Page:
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Journal of Nuclear Materials 386–388 (2009) 445–448

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Journal of Nuclear Materials


journal homepage: www.elsevier.com/locate/jnucmat

Effect of heat treatment on microstructure and hardness of Eurofer 97,


Eurofer ODS and T92 steels
Z. Lu a,*, R.G. Faulkner a, N. Riddle a, F.D. Martino a, K. Yang b
a
IPTME, Loughborough University, Loughborough LE11 3U, UK
b
Institute of Metal Research, Chinese Academy of Science, Shenyang, China

a r t i c l e i n f o a b s t r a c t

Eurofer ODS steel is a potential candidate for fusion reactor application due to its excellent swelling resis-
tance, low thermal expansion coefficient and high temperature properties. One of the main issues is that
high fluence neutron irradiation induces a significant increase of ductile-to-brittle transition temperature
(DBTT) at temperatures below 400 °C which restricts its application. The aim of this study is to explore
the methods to lower the initial DBTT of Eurofer ODS steel by heat treatment optimization. Two heats
of Eurofer ODS steels with different C contents are heat-treated at different normalizing temperatures,
cooling rates and tempering conditions, and are compared with Eurofer 97 and T92 steels heat-treated
with similar conditions. The microstructure is characterized by optical microscopy, FEG-TEM and OIM-
EBSD techniques. The effect of normalization, cooling rate and temper on grain size, precipitation, grain
boundary misorientation and hardness are investigated. The influences of these properties on DBTT are
discussed.
Ó 2009 Elsevier B.V. All rights reserved.

1. Introduction NF616, F82H being its low activation version) are studied. Their
chemical compositions are listed in Table 1.
Reduced activation ferritic/martensitic (RAFM) steels with To investigate the effect of normalizing temperature on grain
9 wt% Cr are leading candidates for structural components, e.g. first size, hardness and grain boundary misorientation, Eurofer ODS
wall/blanket, in fusion reactors due to their excellent thermal steels were subjected to solution treatment at 980, 1040, 1100,
properties and swelling resistance [1,2]. Eurofer 97 and F82H steels 1150, 1300 and 1350 °C, followed by cooling and tempering at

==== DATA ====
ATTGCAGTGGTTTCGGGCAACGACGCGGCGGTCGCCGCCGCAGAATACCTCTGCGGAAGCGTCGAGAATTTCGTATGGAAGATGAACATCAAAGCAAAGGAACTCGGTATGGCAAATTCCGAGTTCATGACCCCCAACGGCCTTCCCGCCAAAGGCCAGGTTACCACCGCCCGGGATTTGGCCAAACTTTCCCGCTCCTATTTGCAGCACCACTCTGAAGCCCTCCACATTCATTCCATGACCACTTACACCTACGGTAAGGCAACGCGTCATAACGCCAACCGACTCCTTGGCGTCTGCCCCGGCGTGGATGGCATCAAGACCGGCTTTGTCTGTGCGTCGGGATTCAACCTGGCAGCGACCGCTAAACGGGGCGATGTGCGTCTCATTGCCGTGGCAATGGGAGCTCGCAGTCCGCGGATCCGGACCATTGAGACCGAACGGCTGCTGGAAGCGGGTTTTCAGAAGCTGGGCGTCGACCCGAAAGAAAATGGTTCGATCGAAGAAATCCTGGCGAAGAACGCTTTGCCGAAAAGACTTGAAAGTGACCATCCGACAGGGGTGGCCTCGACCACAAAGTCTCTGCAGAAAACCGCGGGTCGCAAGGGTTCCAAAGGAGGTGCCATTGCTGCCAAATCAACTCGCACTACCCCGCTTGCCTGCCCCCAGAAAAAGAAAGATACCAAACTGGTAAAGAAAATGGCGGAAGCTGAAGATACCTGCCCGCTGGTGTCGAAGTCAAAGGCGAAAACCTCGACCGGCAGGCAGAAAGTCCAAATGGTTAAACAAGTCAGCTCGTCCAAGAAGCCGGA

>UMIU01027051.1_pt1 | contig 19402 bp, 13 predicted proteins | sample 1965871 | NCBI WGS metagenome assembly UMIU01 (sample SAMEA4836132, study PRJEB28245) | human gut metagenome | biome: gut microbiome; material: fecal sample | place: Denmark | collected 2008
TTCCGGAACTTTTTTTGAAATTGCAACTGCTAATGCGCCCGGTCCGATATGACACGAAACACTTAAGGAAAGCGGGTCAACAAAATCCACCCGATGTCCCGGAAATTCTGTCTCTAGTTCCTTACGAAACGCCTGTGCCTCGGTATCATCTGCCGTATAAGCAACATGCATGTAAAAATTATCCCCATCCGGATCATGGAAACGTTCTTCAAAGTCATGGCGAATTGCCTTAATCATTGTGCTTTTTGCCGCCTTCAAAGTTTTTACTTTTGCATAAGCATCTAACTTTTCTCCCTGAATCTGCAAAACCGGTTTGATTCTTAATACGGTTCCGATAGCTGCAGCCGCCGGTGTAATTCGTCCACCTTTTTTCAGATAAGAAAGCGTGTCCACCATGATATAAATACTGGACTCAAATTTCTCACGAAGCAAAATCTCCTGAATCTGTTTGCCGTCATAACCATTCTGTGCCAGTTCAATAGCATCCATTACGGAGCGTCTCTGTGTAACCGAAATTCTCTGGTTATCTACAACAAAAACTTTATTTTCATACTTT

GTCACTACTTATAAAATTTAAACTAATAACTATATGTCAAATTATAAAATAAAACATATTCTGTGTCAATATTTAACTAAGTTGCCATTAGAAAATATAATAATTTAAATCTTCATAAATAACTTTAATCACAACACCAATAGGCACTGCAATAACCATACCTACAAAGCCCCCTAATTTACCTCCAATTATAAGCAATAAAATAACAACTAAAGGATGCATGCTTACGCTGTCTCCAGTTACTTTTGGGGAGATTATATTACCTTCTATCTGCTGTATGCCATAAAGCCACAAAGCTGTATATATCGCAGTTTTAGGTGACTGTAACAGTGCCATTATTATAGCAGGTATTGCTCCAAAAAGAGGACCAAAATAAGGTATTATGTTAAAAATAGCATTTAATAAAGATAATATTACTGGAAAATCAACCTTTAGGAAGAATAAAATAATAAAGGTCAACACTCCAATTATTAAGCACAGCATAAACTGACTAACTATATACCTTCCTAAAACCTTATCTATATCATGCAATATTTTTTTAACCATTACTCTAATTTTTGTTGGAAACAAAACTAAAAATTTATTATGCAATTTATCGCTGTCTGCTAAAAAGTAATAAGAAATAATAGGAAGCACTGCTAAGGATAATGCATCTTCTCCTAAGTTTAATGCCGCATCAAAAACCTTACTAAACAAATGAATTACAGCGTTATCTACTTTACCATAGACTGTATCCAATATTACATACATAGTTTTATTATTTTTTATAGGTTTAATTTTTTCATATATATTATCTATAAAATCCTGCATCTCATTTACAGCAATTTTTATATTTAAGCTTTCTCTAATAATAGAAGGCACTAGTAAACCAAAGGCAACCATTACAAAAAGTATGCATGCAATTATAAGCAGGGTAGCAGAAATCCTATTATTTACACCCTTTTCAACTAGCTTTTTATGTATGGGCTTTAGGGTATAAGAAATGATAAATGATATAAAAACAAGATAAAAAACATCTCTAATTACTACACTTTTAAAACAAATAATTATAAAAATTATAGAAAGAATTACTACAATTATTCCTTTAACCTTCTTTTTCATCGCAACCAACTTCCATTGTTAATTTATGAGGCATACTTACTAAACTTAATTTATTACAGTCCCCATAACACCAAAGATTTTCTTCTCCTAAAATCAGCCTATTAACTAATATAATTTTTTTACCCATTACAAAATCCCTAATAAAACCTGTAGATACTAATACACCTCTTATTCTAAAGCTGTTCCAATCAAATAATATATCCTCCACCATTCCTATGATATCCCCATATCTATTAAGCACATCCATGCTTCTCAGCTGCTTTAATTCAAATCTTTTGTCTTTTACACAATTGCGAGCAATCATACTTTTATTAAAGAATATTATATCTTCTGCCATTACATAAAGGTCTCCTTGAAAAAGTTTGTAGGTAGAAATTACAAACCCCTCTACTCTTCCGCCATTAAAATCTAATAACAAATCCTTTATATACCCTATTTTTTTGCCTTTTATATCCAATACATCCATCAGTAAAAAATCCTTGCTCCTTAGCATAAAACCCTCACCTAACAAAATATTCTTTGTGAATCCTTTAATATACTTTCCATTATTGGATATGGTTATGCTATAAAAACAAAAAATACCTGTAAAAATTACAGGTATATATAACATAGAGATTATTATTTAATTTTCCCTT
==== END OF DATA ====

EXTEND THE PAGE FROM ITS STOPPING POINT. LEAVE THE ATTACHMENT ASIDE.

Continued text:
are European and Japanese examples, respectively. Eurofer 97 700 °C; T92 and Eurofer 97 steels were subjected to solution treat-
steels exhibit a lower ductile-to-brittle transition temperature ment at 980, 1040, 1100 and 1150 °C, followed by water quenching
(DBTT) than F82H [3]. Oxide dispersion strengthened (ODS) Euro- and air cooling, respectively, and tempering at 700 °C.
fer 97 steel is manufactured by mechanical alloying and hot iso- Different cooling rates, water quench (WQ), air cool (AC) and
static pressing by mixing Eurofer 97 powders and nano-size furnace cool (FC) are applied to Eurofer ODS (FZK) steels to observe
yttria particles (Y2O3). This has improved mechanical properties the effect on grain boundary misorientation.
at high temperatures due to the thermal stability of the oxide dis- Eurofer ODS (HXX and FZK) and T92 were subjected to solution
persion even after irradiation. But the impact properties remain treatment at 980 °C, followed by water quenching, and tempering
low and the DBTT is high compared to Eurofer 97 steels [4,5]. at 550, 650, 750 and 850 °C.
In this study, we focus on the effects of heat treatments, with The microstructure and hardness were checked by optical
varying normalizing temperature, temper temperature and cooling microscopy (Reichert MEF-3), LEO 1530VP FEG SEM, TexSEM Lab-
rate, on the microstructure and mechanical properties, and inter- oratories (TSL) EBSD system, Tecnai F20 Field Emission Gun Scan-
pret these findings in terms of DBTT. ning Transmission Electron Microscopy (FEG STEM) equipped with
EDS, and Vickers hardness testing.
2. Experimental
3. Results and discussion
Eurofer 97 steel, two Eurofer ODS variants (HXX and FZK, the
latter having a very low carbon concentration) and T92 (or The dependence of prior austenite grain size on normalizing
temperature is shown in Fig. 1. For T92 and Eurofer 97 steels, the
grain size increases with the increase of solution temperature.
* Corresponding author. Tel.: +44 1509 223618; fax: +44 1509 223949. The grain coarsening rate of T92 is faster than that of Eurofer 97.
E-mail address: zheng.lu@lboro.ac.uk (Z. Lu). This may be because there is higher Ta concentration in Eurofer

0022-3115/$ - see front matter Ó 2009 Elsevier B.V. All rights reserved.
doi:10.1016/j.jnucmat.2008.12.152
446 Z. Lu et al. / Journal of Nuclear Materials 386–388 (2009) 445–448

Table 1
Nominal chemical composition of Eurofer 97, ODS and T92, wt%.

C Cr W Mn V Ta Si Nb Ni Mo
97 0.12 8.93 1.07 0.49 0.28 0.15
ODX–HXX 0.11 9.0 1.5 0.40 0.20 0.12 0.3Y2O3
ODX–FZK N/A* 9.0 1.5 0.40 0.20 0.12 0.3Y2O3
T92 0.12 8.86 1.69 0.43 0.20 0.32 0.057 0.25 0.41
*
Fe is the balance. C content in ODX–FZK is very low compared to ODS–HXX.

with the increase of normalizing temperature. According to the


T92 Hall–Petch relationship, the hardness should decrease with the in-
70 Eurofer 97 crease of grain size. Therefore, this indicates that there is another
Eurofer ODS FZK contribution to the hardness in T92 and Eurofer 97. The hardness
60 Eurofer ODS HXX
of Eurofer ODS steels decreases with increased normalizing tem-
perature. ODS FZK steel shows lower hardness than ODS HXX, pos-
50
sibly due to its very low carbon concentration.
Grain size, µm

TEM investigation shows that the microstructure of Eurofer 97


40
steel subjected to normalization, air cooling and tempering treat-
ment is martensitic with M23C6, some Ta-rich carbides and few
30
V-rich carbides. In Eurofer ODS steels subjected to normalization,
water quench and tempering treatment, the martensitic structure
20
is decorated with M23C6 and yttria (Y2O3) (see Fig. 3), but Ta-rich
carbides are not formed. EDS analysis shows that the composition
10
of the matrix and M23C6 particles are similar in Eurofer 97 and
Eurofer ODS steels. However, in the ODS steel, Ta appears to enter
0
the Y2O3, see Fig. 4. The microstructure of T92 is martensitic with
950 1000 1050 1100 1150 1200 1250 1300 1350 1400
o M23C6 and Nb-rich carbides. The solubility of Ta and Nb in ferritic